Review of Kodilla Front-End Bootcamp

After multiple failed attempts at various online coding crush-courses (in particular CS50) and lack-of-funds for an on-campus courses offered in Singapore where I reside (e.g. General Assembly at SG$10,000+ for Web Immersive Course), I have finally enrolled in a Front-End coding course with kodilla.pl.

Why Kodilla.pl Front-End Bootcamp?

Kodilla.pl is an online platform offering a number of coding courses: Front-End, Word Press, Java Script. Early warning: the content is only available in Polish. The reasons I chose to enrol in the Front-End Bootcamp with kodilla.pl are following:

  • Relatively low cost at PLN4,200 (US$1000) for 240h of learning materials
  • It is online, meaning that it can be done from any location
  • Mentor is assigned to assist with any questions, check tasks and provide feedback
  • It is quite comprehensive and covers: HTML5, CSS, Javascript (basics), Ajax&API, Sass, Bootstrap, JQuery

My 'Tech' Aptitude 

I have no previous knowledge of any programming language. I am barely equipped with a basic understanding of HTML as a result of working in digital commerce for a number of years. I am also quite up-to-date with the trends in User Interface design as well as proficient with the digital marketing tools and platforms. 

Why Coding?

At the time of starting this course I have no expectations of becoming a Front-End developer professionally. My intention is to get myself familiar with the front-end programming for two reasons:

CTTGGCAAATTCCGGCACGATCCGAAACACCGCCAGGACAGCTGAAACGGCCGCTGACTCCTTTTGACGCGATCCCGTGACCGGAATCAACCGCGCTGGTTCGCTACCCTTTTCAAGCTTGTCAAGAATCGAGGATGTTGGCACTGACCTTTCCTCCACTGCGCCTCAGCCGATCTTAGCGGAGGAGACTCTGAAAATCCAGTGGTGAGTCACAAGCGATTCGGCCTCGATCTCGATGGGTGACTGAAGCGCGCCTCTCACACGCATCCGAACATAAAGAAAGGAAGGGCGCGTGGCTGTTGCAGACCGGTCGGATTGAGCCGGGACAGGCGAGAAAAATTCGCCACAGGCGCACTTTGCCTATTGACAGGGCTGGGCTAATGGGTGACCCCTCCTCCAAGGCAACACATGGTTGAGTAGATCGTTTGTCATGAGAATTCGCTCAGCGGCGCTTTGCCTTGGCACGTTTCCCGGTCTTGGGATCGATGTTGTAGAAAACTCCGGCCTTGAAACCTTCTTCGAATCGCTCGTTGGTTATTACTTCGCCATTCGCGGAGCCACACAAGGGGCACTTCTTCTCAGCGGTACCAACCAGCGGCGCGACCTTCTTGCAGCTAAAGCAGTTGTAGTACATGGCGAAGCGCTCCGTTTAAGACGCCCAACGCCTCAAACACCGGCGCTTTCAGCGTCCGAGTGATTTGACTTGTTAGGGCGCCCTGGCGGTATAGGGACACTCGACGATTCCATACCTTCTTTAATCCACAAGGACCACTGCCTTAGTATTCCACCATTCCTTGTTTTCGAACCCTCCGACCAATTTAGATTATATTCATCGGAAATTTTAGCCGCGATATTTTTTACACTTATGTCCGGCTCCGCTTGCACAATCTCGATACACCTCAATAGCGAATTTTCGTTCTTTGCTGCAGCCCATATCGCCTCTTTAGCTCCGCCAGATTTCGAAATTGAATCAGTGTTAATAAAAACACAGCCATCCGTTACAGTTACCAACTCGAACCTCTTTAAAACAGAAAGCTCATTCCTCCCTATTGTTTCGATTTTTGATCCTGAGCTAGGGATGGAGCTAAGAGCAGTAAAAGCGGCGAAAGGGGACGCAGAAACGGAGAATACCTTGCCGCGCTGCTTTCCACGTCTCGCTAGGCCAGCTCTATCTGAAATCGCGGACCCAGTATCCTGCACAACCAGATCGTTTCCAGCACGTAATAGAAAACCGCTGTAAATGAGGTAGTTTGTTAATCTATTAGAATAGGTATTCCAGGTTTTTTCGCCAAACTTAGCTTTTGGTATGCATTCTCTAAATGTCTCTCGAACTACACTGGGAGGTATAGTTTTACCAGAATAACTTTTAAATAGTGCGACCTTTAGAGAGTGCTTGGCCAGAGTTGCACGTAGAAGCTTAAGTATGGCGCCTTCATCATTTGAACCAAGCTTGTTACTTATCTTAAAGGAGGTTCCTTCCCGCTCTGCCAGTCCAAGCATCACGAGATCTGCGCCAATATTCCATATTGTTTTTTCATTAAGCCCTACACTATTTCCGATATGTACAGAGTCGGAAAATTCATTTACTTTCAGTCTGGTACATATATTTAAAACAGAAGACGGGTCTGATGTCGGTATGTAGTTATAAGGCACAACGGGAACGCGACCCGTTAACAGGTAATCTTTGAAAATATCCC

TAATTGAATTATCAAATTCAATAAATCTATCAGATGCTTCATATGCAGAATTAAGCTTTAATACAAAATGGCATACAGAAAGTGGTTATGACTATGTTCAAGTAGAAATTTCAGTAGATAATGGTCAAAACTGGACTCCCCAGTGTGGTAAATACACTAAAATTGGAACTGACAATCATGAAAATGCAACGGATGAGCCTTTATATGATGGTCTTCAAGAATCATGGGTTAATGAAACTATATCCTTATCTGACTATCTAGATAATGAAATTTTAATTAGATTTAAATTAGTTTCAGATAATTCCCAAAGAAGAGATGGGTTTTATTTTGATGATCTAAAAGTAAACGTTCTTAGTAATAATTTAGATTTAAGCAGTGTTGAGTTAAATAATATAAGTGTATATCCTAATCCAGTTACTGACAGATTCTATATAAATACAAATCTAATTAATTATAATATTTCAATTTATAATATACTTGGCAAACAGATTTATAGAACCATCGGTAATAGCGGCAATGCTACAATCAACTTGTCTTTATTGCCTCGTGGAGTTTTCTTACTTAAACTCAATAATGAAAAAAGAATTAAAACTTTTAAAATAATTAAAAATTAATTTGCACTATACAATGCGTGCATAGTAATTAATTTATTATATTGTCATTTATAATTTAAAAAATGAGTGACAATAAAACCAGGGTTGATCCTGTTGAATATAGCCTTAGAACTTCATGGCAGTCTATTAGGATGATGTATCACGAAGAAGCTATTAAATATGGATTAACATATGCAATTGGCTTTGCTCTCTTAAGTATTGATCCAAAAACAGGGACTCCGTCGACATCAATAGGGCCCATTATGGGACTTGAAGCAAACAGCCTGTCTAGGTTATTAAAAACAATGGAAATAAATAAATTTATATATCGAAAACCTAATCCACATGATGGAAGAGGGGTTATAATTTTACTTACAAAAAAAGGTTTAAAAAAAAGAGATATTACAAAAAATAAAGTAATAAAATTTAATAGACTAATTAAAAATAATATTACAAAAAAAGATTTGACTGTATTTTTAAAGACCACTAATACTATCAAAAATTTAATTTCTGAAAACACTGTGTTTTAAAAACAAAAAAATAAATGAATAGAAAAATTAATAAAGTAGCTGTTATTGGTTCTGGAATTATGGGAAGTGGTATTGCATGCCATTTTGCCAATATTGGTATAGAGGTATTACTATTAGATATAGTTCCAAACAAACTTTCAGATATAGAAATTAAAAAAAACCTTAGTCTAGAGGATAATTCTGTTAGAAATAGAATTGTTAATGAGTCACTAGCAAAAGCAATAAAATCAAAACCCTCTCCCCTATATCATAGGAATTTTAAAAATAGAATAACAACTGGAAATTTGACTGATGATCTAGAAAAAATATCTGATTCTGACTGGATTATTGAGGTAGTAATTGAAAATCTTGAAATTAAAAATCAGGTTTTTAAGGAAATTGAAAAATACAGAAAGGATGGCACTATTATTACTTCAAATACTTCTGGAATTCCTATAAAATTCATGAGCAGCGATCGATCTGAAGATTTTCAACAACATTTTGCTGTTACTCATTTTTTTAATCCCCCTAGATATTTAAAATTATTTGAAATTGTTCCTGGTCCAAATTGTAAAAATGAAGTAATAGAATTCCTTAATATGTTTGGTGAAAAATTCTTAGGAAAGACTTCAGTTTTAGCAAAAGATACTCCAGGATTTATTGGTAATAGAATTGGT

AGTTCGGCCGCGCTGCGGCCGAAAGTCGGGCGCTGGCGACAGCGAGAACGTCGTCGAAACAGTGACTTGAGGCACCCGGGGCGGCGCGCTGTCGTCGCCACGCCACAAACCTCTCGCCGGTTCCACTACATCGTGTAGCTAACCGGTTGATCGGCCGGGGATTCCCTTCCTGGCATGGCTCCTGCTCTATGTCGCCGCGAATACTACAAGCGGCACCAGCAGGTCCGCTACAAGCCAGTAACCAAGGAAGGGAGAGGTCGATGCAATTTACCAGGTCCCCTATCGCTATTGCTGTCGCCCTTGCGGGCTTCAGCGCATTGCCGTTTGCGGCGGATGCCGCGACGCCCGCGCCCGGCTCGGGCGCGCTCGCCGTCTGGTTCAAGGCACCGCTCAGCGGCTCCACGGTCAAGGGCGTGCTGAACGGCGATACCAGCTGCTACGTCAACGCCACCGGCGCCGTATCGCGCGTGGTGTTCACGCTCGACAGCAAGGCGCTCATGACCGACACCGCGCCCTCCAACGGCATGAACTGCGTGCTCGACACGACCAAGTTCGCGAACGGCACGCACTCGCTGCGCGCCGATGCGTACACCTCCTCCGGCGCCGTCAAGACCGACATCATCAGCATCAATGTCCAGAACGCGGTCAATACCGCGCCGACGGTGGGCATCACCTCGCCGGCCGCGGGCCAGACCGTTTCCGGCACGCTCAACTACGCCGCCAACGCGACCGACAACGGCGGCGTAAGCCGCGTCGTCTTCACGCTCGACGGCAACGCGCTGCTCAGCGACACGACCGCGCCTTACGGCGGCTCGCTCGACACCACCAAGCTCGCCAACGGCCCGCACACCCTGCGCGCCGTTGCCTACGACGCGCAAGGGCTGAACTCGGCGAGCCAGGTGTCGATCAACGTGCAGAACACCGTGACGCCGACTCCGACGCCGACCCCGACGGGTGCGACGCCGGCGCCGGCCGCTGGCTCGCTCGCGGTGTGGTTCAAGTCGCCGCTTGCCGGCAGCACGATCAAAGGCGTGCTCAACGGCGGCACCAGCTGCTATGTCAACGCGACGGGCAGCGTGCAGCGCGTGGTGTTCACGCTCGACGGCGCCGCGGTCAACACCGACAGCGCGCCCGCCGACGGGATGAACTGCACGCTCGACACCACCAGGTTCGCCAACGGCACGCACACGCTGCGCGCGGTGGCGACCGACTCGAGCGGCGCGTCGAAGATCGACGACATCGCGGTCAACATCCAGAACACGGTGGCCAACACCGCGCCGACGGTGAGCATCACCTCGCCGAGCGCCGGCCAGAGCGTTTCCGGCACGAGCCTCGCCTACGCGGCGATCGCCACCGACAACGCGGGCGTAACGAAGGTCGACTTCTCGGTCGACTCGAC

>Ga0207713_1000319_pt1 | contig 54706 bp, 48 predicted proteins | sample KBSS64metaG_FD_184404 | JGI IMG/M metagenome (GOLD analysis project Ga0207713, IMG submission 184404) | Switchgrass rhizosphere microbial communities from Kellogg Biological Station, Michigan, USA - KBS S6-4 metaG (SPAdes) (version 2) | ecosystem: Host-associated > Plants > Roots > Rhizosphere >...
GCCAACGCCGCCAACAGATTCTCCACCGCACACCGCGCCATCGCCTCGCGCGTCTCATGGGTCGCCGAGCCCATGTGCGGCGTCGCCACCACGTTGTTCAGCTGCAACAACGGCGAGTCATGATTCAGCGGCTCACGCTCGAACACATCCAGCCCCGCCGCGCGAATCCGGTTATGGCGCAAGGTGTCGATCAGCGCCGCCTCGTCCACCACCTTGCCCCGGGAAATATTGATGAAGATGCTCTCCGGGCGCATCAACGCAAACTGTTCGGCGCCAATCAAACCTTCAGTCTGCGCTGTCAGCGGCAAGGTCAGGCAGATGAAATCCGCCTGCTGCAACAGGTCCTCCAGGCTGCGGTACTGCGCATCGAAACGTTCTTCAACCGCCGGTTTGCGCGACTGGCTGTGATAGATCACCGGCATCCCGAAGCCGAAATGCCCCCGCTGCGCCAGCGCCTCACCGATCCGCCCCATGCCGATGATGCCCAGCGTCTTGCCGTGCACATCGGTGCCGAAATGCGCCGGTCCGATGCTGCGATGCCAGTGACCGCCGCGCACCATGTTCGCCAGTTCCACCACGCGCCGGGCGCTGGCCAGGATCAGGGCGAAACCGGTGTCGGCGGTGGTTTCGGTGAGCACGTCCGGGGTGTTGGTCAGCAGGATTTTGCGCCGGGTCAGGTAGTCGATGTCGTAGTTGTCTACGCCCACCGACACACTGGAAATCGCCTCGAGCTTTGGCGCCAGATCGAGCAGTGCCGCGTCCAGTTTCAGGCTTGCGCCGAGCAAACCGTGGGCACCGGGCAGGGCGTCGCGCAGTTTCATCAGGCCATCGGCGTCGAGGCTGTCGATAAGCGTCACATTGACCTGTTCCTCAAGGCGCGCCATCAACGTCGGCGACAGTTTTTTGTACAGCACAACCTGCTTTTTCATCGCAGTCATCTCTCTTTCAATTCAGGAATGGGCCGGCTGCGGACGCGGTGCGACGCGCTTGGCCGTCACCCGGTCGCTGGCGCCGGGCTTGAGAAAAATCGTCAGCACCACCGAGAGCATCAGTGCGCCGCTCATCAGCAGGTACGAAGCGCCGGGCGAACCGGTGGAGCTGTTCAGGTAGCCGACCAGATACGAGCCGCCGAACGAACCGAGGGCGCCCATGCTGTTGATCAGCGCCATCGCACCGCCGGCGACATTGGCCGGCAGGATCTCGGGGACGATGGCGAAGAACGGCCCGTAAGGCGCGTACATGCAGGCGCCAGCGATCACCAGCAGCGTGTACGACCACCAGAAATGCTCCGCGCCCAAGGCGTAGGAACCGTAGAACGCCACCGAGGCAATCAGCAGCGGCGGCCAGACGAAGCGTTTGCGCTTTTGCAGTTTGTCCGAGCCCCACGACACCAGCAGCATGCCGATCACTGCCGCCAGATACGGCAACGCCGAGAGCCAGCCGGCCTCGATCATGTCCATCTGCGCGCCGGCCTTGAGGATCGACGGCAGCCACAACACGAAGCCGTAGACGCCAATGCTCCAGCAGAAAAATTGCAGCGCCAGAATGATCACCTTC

1. As a Project Manager in e-commerce / digital marketing / product management / growth management & many other roles it helps hips to know coding. This is because it is common to work closely with in-house developers &/or digital agencies and being able to gauge required resources for a given project as well as what's possible and what's not helps make better informed decisions and steer the workflow in the right direction. I do have previous experience working under two bosses, one of whom had no knowledge of coding and another one did. I could see what a big difference the competence of the latter had on the efficiency of the team's work and an outcome we could produce.

2. I want to be able to build my own personal site / community site or a good Shopify store without completely relaying on the ready templates. Although the templates are great and there is rarely a need for designing something from the scratch, it is always useful to customise the platform so that it optimally serves ones needs. 

3. Because it gives me a sense of job security in a long term. Coding becomes a pretty basic skill to have and I need to stay competitive in an ever progressing job market. Being born in 1985 I have only started using computers in my late teens and smartphones emerged when I was in my twenties. Due to my relatively late exposure to 'tech', I do not qualify as a digital native. My digital aptitude is not due to nature, but comes from nurture. I will need to compete with the digital natives in just 10 years time. 

 

Progress Report

Front-End Bootcamp is divided into 12 weeks of learning. Each week has a fixed start and end date. However, the material can be covered at anytime as long as it is done within 7 days.* Hereby I describe my progress each week.

WEEK 0

Importantly, two things happen prior to the start of the course: